Seed Potatoes: To cut or not to cut – Pinetree Garden Seeds


There is quite a bit of discussion surrounding the handling of seed potatoes. Oftentimes, you’ll receive both large and small tubers in your seed potato order, and people wonder about cutting up the larger pieces in order to get more use out of them.

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The general rule is that the pieces you plant should each have about 2 eyes (sprouts) somewhere on their skin. If your potatoes have arrived with no eyes or sprouts on them, you’ll need to “chit” them before cutting them. Chitting potatoes is a method of preparing the potatoes for planting by laying them in a single layer in a room that is around 60°-70° F with access to light. The light will allow the sprouts to grow stocky and green. After about 4-6 weeks, you should see short but strong green & pink shoots. You do not want the long, spindly, white ones that you may see coming off a potato that has simply sat around too long without being used.


Some gardeners debate over whether cutting the larger pieces into small pieces makes them vulnerable to all kinds of pests and disease once they’re placed in the ground. However, some say that allowing the cut potatoes to “heal over” or form a scab over the exposed meat will prevent any pest or disease issues. It is suggested to allow the cut potatoes to cure in a humid environment for a least 2-3 days, which will also help them retain moisture. There are others (including a reference from the USDA), who insist that planting the potatoes immediately after cutting them is the way to go. The argument is that the viability of the cut potato is lowered by the loss of moisture while it cures. This theory may be applicable when the soil you are planting into is warm (late spring). However, if you’re planting into cool, moist soil (early spring), you are inviting rot organisms to devour the pieces.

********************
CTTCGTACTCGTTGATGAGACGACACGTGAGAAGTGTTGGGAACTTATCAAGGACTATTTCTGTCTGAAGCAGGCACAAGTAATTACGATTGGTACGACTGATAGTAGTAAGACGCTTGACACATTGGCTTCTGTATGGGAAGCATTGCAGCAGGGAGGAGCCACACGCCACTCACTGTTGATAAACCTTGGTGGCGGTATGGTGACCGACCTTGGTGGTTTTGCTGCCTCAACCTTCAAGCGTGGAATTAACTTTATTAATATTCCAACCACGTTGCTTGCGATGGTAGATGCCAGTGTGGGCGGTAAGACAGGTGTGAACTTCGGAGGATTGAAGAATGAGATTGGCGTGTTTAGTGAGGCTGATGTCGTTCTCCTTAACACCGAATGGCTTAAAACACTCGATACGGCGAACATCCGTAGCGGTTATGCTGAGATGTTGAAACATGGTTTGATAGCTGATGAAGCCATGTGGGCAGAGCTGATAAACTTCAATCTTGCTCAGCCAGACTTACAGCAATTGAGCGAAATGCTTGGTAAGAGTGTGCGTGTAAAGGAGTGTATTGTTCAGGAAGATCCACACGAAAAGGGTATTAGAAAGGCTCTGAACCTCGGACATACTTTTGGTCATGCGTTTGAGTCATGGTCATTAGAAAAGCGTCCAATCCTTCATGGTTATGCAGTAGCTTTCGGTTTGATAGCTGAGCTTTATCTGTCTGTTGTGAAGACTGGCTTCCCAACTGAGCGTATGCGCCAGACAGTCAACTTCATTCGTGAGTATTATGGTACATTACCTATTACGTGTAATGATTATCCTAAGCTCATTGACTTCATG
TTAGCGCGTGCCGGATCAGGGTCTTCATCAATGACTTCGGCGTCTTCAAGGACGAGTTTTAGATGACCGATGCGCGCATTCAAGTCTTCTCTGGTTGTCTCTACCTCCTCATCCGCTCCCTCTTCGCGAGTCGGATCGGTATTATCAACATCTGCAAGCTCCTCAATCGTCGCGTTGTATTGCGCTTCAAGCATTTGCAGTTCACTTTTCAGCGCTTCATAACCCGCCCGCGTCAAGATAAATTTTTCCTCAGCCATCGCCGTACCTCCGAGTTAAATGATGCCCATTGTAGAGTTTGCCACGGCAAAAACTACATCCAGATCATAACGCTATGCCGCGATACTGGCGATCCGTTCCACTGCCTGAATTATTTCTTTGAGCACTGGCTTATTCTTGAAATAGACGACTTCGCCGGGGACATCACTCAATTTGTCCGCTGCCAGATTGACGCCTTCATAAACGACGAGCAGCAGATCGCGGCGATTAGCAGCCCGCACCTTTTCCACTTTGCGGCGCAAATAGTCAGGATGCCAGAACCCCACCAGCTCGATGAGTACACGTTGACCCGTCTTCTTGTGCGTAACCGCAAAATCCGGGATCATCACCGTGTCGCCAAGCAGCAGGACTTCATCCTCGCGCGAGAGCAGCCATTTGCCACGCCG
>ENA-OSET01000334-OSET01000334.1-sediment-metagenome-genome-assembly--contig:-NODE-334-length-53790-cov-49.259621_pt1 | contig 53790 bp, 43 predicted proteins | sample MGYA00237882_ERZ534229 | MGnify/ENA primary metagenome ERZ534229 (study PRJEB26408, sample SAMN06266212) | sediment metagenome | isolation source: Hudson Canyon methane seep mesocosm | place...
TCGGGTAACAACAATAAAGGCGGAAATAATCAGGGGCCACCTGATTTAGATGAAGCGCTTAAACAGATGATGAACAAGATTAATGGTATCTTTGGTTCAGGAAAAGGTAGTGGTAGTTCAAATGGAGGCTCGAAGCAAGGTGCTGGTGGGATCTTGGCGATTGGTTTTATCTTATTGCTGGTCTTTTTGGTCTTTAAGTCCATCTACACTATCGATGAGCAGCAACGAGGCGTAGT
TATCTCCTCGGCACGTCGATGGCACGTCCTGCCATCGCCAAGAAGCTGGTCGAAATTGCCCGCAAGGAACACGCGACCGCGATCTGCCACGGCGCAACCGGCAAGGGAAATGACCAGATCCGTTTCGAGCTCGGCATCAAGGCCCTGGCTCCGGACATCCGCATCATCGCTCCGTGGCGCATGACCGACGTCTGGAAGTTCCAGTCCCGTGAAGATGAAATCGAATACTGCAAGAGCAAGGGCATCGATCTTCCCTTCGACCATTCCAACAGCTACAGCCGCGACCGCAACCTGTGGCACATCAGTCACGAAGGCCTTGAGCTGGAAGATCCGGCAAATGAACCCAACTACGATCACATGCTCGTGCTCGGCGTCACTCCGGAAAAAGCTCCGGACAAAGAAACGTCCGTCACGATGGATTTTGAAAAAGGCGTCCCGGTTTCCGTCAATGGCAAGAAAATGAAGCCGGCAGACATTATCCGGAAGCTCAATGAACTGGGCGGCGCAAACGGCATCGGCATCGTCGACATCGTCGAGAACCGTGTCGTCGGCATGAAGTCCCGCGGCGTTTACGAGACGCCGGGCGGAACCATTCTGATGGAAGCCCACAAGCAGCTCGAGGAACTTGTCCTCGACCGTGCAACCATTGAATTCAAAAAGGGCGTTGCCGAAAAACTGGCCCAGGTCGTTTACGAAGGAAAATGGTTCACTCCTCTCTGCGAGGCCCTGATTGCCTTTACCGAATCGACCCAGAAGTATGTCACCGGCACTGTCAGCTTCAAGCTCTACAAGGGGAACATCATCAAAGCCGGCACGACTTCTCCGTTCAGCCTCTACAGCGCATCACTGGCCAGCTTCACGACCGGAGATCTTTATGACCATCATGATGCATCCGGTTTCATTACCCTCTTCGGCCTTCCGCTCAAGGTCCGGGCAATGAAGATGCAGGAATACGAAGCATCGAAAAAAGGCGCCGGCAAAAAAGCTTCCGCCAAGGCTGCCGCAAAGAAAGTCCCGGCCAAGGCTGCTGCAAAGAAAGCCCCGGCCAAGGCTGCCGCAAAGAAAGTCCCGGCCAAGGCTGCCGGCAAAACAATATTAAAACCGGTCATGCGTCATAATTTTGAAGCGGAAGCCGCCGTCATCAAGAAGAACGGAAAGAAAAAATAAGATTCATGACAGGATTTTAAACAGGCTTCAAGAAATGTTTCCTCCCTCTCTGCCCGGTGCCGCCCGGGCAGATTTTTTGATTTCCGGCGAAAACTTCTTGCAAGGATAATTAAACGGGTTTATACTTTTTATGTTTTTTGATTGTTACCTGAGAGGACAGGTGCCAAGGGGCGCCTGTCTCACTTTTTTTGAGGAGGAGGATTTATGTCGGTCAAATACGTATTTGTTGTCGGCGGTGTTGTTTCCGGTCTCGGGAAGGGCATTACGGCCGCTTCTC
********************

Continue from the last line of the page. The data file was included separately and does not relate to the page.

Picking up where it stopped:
There are alternative methods to protecting the cut potatoes than allowing them to cure. You can use sulphur powder, which is available at most drugstores. Simply drop the cut potatoes into a paper bag with a few tablespoons of sulphur powder and shake to coat. The powder sticks to the cut pieces and protects them from rot and pests.

Keep in mind that you should always buy your seed potato from a certified seed potato source. Using store bought potatoes is not suggested, as they are typically treated with a substance that prevents them from sprouting.

Once you’re ready to plant, be sure to be aware of your area’s last spring frost date. In general, seed potatoes should be planted about 2-3 weeks before the last frost date. Keep an eye on the weather and temperature during the summer. If the temperature climbs up beyond 90°F, the potato plants are likely to keel over and die. If you tend to have hot summers, start the potato process earlier to accommodate. 


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